Hormonal Control of Calcium and Phosphate Metabolism Flashcards Preview

Phys: Endocrine > Hormonal Control of Calcium and Phosphate Metabolism > Flashcards

Flashcards in Hormonal Control of Calcium and Phosphate Metabolism Deck (28):
1

What functions does calcium participate in?

1. Nerve function
2. Muscle contraction
3. Blood clotting
4. Bone and teeth

2

what functions does phosphate participate in?

1. ATP
2. Biological buffer
3. DNA

3

Where is most calcium stored?

Bone

4

Where is most phosphorous stored?

Intracellularly and bone

5

How is phosphate brought into the body?

Diet

6

How is phosphate excreted?

Urine

7

What 3 hormones regulate calcium?

1. PTH
2. 1,25 Dihydroxycholecalciferol: calcitriol
3. Calcitonin

8

What cells release PTH?

Chief cells of the parathyroid

9

When is PTH released? What does it do?

1. When calcium levels are low (below 8.5 mg/dL), detected by the parathyroid gland
2. PTH secreted into the blood
3. PTH reaches target organs
A. osteoclasts resorb bone
B. Kidney retains Calcium and promotes activation of an inactive form of vitamin D to an active form of vitamin D
C. Small intestine increases absorption of more calcium under the influence of calcitriol
4. Calcium Levels rise and inhibit PTH

10

What coenzyme helps facilitate absorption of calcium and phosphate in the intestine?

1. Vitamin D

11

Where is vitamin D activated?

1. Formation and hydroxylation of vitamin D3. 25-Hydroxylation takes place in the liver, and the other hydroxylations (1, 25-hydroxy D3) occur primarily in the kidneys.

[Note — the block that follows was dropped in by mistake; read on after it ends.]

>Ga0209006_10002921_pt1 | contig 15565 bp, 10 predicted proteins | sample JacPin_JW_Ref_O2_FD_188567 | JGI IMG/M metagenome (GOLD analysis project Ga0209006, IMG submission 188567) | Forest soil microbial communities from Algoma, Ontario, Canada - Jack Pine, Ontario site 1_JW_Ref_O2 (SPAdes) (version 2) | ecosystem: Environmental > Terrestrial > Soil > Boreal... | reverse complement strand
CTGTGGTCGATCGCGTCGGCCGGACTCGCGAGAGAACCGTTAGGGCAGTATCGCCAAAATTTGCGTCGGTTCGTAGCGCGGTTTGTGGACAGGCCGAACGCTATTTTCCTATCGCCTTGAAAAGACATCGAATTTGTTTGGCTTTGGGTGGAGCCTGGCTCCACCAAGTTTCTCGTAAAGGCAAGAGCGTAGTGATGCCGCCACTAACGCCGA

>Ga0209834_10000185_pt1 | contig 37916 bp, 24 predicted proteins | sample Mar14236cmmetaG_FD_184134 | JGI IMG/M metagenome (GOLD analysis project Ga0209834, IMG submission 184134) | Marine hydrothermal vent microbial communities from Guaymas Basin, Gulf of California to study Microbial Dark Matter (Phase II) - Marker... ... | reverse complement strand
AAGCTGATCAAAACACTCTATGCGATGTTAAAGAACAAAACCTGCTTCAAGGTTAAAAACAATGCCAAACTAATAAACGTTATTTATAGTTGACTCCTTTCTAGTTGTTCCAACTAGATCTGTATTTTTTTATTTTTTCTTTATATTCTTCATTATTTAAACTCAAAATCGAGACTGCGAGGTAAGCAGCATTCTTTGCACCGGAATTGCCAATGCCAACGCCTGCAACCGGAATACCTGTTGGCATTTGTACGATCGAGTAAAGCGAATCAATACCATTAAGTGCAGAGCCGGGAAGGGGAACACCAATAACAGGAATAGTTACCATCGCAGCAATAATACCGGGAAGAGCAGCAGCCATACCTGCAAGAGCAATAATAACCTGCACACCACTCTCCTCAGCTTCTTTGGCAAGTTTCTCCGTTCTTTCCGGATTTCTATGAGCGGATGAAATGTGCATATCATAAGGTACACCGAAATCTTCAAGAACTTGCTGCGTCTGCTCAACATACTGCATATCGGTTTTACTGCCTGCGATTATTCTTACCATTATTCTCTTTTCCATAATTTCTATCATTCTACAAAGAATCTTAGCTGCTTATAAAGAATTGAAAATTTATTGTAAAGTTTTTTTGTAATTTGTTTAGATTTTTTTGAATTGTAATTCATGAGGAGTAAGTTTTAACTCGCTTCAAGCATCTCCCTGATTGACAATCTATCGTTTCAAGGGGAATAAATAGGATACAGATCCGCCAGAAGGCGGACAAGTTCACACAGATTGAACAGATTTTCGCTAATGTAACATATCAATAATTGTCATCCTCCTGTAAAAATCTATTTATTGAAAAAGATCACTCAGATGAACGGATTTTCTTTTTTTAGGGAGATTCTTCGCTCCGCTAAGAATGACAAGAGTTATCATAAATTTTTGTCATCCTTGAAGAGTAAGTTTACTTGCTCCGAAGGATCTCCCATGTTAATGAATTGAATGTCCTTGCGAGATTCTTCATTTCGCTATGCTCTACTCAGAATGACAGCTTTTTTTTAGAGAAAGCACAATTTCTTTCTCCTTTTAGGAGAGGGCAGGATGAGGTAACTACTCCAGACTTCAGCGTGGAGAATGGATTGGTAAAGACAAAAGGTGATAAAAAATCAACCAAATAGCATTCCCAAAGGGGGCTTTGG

12

What are the sources of vitamin D?

1. Sun
2. Diet and supplementation of D3 and D2

13

Where is calcitonin produced?

Produced by parafollicular cells of thyroid gland

14

What is the stimulus for calcitonin release?

Secreted in response to increased plasma calcium levels above 11 mg/dL for adults

15

What is the function of calcitonin?

1. Lowers circulating plasma calcium and phosphate levels
A. Inhibits bone resorption
B. Increases Ca excretion

16

Define hyperparathyroidism

1. Excessive PTH secretion that results in:
A. Increased plasma calcium level
B. Decreased plasma phosphate level

17

Why is hypercalcemia a problem?

1. Excess Ca enters cells
2. Results in decreased membrane excitability
3. Effects cardiac muscle & nervous system
A. bradycardia, shortened Qt interval
B. Fatigue, confusion, decreased LOC
C. Constipation, anorexia

18

What can cause primary hyperparathyroidism?

Parathyoid adenoma

19

What can cause secondary hyperparathyroidism?

Vitamin D deficiency or CRF

20

What are the sxs of hypercalcemia?

Bones, stones, thrones, abdominal groans, psychiatric moans, with fatigue overtones

21

What does (hypoparathyroidism) deficiency of PTH result in?

1. Decreased plasma calcium level
2. Increased plasma phosphate level

22

Why is hypocalcemia a problem?

1. Disturbances in cell membrane potential
2. Results in cardiac & neuromuscular irritability

23

What are the sxs of hypocalcemia?

1. CATS
A. Convulsions
B. Arrhythmias
C. Tetany
D. Stridor & spasms

2. Parathesias
A. Lips, tongue, fingers & feet
3. Pos Chovstek’s Sign
4. Pos Trousseau Sign

24

When does hypocalcemia occur?

Following thyroid or parathyroid surgery

25

What causes RIckets disease and osteomalacia?

1. Caused by insufficient Vitamin D
A. Results in inadequate calcium and phosphate for bone mineralization

26

What are the sxs of childhood rickets?

1. Stunted growth
2. Severe bow-legged

27

What are the sxs of adult osteomalacia?

1. bone malformation
2. Fractures

28

What is renal riscket's disease?

1. Limited production of Vitamin D due to kidneys damage
A. PTH cannot convert 25 hydroxycalciferol to active 1,25 dihydroxycholecalciferol